The Upshot: Six-song mini-album charts country soul introspection and virtuoso musicianship.
BY JENNIFER KELLY
The desolate and the uplifting jostle elbows in Monk Parker’s Crown of Sparrows, a clutch of six songs written in roughly the same time frame as his last solo album, How the Spark Loves the Tinder. Parker made these songs at home, while recovering from a serious illness, and you can certainly trace elements of that experience — feverish unreality, fluttering uncertainty and longing and the gradual gathering of strength and hope — in these shadowy compositions. Parker’s voice rises like a flicker amid sweeping spectral washes, as he considers love, memory, mortality and forgiveness in these tunes; he is sheathed in echoey insubstantiality, but bolstered, often, towards the end, by a swell of brass that buoys him to conclusion.
A plurality of these songs move in molasses tempo’d waltz time, their pulse more of a lilting caress than any invitation to dance. “Crown of Sparrows,” the opener, worries at the ephemerality of existence with a lament in pedal steel, “This crown of sparrows was never going to stay…every sweet thing flowed away.” And yet though pensive, the song takes on muscle and bone at its midpoint with a giant crash of feedback, big battering drums, slow, swaggering wallops of horns, all erupting in a woozy glory.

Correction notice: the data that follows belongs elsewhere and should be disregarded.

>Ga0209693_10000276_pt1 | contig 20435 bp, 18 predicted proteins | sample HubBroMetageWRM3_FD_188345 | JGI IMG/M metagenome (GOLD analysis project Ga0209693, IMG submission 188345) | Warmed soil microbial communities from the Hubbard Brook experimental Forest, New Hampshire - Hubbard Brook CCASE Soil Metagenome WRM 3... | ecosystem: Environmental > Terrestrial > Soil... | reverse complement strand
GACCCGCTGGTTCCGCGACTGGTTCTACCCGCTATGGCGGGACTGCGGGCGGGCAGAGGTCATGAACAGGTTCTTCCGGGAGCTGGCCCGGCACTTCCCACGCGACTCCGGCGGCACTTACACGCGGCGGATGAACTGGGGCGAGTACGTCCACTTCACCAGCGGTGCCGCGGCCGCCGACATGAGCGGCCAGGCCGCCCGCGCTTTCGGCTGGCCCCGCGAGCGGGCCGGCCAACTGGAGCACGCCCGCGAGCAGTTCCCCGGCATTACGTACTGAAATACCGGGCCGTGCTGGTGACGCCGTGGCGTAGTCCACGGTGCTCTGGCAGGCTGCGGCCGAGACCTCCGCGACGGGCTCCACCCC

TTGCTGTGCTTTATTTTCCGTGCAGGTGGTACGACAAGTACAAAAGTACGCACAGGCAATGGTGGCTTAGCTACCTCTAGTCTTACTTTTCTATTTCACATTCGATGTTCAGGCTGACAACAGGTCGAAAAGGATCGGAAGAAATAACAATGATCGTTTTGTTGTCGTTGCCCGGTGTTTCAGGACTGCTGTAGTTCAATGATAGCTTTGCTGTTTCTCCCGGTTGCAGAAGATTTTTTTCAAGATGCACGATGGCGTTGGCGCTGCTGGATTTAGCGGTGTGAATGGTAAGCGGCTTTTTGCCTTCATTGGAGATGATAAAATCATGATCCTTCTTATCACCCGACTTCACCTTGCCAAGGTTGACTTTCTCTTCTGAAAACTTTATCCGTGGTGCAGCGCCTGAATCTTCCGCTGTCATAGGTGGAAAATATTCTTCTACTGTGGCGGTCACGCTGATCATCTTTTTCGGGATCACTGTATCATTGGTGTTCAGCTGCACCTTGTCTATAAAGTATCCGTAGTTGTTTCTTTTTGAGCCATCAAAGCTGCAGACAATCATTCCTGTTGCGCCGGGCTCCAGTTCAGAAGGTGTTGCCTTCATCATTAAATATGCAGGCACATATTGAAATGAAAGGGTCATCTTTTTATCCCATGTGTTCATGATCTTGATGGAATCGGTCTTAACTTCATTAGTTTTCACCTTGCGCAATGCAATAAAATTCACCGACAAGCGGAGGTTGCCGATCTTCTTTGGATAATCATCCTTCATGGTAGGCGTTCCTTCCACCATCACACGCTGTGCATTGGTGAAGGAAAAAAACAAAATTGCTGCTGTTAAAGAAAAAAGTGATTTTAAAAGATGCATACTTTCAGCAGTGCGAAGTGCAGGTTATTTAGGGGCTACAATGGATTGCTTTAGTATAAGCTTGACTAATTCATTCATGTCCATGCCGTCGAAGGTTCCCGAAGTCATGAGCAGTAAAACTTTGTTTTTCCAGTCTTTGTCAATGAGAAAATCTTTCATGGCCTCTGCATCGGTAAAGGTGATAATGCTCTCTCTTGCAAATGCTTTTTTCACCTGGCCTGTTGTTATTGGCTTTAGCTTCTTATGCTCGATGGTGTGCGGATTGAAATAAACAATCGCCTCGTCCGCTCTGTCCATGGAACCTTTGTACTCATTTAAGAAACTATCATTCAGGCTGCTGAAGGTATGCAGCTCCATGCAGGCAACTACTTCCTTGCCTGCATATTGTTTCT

Parker’s work here has the same haunted, inward-peering reverberation as his songs with the ought’s gothic Low Lows and before that Parker & Lily, but it is augmented with a cast of roughly 30 musicians, a rough country orchestra of guitars, brass, keyboards and reeds that lifts these introspective tunes into grand, exultant crescendos. The culmination comes in “Drowned Men,” whose mournful textures take on the density and joy of certain classic soul tunes (I’m thinking O.V. Wright’s “Drowning on Dry Land”), as a swaying, rollicking, band of ruffians fills in the anguished spaces with something like triumph.
DOWNLOAD: “Crown of Sparrows” “Drowned Men”